What Are the Best Tips for Cooking Lamb?

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  • Written By: Amanda R. Bell
  • Edited By: R. Halprin
  • Last Modified Date: 10 October 2019
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Some of the best tips for cooking lamb include choosing high quality cuts and utilizing an accurate meat thermometer. Selecting the proper cooking method, either moist or dry, is also an important aspect of cooking lamb. Seasoning the meat with complimentary ingredients and handling it correctly after cooking can also be helpful.

A delicious lamb dish begins with high quality meat. The meat should come from an animal that was slaughtered at between five and 12 months of age; the younger the meat, the more tender. Lamb should also be firm to the touch and bright pink or red. Any graying in the meat likely indicates inferior flavor. Fat on the lamb should be smooth and even in color, with the bone being red and moist. Starting with the best quality meat available is one of the most essential aspects of cooking lamb.

No matter what cut of this meat is being prepared, using an accurate meat thermometer is essential. In most instances, lamb should be cooked medium rare and medium when cooked with a dry method. The thermometer should read between 145° Fahrenheit (63° Celsius) and 160° Fahrenheit (71° Celsius). Generally it is best to remove the meat from the heat 5 to 10 degrees before the desired temperature is reached because the lamb will continue to cook as it rests. Lamb prepared with liquid should only be cooked until tender to protect the inside of the meat from becoming dry.


The cut of meat will determine how the lamb should be cooked. In most cases, tougher cuts should be cooked with a moist method; braising and stewing are popular. Cuts of lamb that do well with this method are shanks, legs, shoulders, and necks. The moisture in the cooking process helps to add flavor and tenderness to these tougher cuts of meat. Chops, racks, and roasts often do well with a dry cooking process. They can either be roasted, pan seared, or grilled. As these cuts of lamb are naturally delicate and flavorful, additional moisture is not needed to break down the meat and make it tender.

The seasonings used when cooking lamb are also important. Mint and garlic are popular because these tend to complement the subtle flavor of the meat. Cinnamon, basil, curry powder, and mustard may also be good options. As with most meats, quality kosher or sea salt should be used on the meat prior to cooking. This will enhance the natural taste of the lamb without adding a salty flavor and help the outside of the meat to caramelize.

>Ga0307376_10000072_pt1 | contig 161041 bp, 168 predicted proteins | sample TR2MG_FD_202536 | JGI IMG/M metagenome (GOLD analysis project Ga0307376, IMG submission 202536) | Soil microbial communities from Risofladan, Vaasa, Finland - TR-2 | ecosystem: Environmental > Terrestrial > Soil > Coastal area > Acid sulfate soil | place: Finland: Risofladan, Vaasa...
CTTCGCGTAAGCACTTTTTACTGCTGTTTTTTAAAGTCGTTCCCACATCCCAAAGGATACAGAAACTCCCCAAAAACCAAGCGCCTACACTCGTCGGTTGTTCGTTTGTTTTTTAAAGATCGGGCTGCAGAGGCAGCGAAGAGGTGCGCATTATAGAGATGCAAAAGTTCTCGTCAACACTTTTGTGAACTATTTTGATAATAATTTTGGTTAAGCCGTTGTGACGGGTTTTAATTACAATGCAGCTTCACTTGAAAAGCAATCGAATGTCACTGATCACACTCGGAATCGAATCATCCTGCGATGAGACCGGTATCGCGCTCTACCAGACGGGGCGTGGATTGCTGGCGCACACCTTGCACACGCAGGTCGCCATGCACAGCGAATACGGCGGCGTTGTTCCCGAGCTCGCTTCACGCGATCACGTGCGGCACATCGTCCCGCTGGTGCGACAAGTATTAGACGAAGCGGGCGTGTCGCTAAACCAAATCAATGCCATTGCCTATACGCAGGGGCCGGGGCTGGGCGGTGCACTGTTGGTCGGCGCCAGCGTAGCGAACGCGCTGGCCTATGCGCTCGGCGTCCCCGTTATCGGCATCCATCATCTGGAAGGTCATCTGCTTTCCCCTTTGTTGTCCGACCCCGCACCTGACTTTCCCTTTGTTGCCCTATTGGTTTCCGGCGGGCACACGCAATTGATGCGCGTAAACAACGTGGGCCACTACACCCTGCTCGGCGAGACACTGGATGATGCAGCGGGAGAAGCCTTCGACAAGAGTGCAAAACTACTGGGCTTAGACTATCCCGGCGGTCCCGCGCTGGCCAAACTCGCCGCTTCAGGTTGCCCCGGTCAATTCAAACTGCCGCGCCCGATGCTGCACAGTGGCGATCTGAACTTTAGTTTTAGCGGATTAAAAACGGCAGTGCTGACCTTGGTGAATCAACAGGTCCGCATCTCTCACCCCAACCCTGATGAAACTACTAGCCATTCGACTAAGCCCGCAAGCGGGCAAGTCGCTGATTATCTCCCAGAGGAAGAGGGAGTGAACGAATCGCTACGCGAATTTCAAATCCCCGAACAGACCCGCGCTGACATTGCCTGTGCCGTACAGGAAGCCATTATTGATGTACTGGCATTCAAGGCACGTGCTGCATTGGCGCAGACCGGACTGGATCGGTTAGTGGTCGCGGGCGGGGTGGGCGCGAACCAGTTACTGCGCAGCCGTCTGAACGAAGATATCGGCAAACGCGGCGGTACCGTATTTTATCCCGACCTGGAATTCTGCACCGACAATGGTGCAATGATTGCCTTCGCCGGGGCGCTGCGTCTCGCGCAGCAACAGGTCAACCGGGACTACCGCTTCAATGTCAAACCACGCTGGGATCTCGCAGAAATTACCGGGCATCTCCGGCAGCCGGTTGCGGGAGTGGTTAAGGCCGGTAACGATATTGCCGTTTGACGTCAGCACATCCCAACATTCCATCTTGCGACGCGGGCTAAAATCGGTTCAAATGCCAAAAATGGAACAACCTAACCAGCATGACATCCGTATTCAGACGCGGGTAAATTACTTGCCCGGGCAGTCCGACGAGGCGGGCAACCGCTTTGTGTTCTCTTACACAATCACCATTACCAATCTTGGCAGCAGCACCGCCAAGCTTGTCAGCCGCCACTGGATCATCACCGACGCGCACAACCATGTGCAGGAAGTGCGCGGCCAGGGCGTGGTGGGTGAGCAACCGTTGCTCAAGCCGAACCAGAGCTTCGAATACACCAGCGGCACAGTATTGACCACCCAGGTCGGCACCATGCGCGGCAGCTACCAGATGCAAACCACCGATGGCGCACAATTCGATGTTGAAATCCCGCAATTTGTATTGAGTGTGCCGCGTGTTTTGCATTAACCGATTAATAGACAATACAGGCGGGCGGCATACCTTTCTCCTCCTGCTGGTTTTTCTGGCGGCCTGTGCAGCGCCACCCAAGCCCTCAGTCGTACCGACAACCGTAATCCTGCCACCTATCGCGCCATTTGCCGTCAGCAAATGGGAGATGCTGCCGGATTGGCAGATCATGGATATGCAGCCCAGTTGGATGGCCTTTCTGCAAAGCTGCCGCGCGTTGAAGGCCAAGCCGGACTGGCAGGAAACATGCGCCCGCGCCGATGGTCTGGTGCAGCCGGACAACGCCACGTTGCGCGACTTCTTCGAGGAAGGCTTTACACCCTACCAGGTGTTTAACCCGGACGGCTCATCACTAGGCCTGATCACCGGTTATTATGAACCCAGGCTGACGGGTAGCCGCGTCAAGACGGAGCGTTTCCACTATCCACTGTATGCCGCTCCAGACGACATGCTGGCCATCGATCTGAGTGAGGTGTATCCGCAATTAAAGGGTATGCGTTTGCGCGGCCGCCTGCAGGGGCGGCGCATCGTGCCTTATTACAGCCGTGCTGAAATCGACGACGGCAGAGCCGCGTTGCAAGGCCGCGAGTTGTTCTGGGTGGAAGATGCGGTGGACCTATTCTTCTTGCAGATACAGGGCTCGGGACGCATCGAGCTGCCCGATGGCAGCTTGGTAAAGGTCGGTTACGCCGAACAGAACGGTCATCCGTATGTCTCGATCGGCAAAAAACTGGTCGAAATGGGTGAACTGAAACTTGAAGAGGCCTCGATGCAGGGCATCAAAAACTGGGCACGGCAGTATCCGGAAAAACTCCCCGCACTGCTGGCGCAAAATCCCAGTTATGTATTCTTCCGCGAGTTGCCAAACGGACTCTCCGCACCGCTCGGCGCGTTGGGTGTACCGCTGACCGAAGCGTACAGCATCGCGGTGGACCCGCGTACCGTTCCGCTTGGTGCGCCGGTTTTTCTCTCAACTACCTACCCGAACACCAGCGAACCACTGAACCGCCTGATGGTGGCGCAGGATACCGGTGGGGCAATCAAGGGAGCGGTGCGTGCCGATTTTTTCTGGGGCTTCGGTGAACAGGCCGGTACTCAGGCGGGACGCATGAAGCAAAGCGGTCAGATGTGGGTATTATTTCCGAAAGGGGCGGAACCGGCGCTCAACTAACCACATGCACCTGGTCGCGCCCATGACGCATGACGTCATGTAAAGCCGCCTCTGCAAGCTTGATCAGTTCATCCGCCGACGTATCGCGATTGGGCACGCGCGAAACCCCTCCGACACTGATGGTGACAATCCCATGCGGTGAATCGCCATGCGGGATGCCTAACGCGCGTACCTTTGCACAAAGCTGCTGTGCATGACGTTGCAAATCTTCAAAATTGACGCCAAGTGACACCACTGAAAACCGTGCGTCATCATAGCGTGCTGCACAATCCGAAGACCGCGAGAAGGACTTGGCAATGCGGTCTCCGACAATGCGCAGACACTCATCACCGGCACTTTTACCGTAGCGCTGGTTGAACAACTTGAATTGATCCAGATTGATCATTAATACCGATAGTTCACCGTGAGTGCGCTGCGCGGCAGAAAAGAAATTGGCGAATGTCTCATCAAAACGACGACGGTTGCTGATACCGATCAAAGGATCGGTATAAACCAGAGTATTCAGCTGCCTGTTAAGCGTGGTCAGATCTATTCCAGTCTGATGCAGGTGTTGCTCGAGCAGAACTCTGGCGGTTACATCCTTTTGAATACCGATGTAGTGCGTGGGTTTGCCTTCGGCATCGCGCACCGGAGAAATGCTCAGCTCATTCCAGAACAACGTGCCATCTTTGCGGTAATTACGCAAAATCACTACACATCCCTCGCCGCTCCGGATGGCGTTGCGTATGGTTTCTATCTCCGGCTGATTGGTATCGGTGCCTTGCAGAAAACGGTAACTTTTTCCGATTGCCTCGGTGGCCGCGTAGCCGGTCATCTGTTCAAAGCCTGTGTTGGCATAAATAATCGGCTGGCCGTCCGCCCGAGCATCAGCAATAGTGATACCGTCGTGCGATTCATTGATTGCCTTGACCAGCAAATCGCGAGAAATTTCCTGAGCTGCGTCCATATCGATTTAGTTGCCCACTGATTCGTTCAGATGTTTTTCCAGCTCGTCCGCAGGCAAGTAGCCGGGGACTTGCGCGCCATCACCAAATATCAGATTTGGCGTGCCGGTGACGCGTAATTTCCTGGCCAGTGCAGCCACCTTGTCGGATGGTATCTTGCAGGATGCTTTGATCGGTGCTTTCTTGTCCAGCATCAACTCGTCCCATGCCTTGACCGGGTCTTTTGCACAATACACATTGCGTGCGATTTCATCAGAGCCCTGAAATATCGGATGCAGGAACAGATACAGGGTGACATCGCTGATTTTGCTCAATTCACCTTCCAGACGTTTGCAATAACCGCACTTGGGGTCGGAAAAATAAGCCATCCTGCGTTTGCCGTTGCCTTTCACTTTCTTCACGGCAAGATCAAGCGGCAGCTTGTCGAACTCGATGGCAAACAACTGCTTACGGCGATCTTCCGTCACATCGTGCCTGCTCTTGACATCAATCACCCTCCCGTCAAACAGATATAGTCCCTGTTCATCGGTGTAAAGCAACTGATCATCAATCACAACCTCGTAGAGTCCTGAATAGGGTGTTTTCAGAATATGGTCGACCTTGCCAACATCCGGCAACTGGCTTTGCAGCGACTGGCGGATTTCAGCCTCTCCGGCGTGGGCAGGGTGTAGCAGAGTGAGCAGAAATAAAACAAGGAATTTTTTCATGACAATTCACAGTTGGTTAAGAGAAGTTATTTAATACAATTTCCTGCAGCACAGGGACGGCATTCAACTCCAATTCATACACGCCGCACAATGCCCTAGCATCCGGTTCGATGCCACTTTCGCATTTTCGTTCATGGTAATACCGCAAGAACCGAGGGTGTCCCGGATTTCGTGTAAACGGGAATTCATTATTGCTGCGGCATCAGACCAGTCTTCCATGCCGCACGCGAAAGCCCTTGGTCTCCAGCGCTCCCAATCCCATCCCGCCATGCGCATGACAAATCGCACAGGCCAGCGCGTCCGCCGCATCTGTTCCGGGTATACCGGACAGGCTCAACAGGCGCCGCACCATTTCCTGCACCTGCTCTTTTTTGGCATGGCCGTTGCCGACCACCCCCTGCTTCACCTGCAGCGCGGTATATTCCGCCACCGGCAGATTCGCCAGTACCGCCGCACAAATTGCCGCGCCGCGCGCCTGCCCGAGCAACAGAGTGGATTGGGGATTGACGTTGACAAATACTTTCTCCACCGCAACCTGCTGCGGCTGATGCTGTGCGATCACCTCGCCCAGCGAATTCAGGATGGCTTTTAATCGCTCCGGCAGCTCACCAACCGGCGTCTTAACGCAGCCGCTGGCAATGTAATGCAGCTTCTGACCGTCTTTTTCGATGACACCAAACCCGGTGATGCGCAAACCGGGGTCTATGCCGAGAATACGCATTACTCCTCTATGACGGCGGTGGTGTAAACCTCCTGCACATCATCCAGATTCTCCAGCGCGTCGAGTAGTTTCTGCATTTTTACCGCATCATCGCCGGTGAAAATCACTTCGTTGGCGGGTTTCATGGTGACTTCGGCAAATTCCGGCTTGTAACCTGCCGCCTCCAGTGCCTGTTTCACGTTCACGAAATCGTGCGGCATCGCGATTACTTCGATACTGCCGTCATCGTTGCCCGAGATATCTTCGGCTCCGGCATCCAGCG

With any cut or cooking method, allow the meat to rest after cooking lamb. This will give the juices a chance to redistribute throughout the meat, thereby maintaining its flavor and moisture. Cutting into lamb too soon after cooking will cause most of the juices, and therefore the flavor, to run out. Depending on the size of the cut, lamb should rest for five to 20 minutes before serving.


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Post 3

@MrsPramm - I like lamb chops a lot myself. They are safer than pork chops as well, because there's no risk of parasites or disease if you don't cook them all the way through and you can season them fairly heavily without losing the taste of the meat.

Post 2

@umbra21 - I think it's kind of odd that lamb seems to be one of the only kinds of meat with such an evocative name. But I really do associate it as a meat name, rather than actually thinking it's a baby sheep. I guess it's fairly obvious when you are cooking a leg of lamb, because they are fairly large.

And the meat is absolutely delicious. It tastes very different from pork or beef and if it is cooked the right way it almost seems to melt in your mouth.

Roast lamb is one of my favorite meals. The only problem is that my whole family really likes it, so we hardly ever manage to save any for sandwiches the next day.

Post 1

I think people get the wrong idea when they hear that someone is cooking lamb. They think of tiny little lambs in a field full of daffodils and that's not what is being cooked. Generally they like to slaughter the lambs as close to the cut off point as possible, to still be able to call them lamb, and they basically just look like an average sheep at that point. They aren't babies, is what I'm trying to say.

It's nowhere near the same as veal, where often the calves are only a few weeks old at the most.

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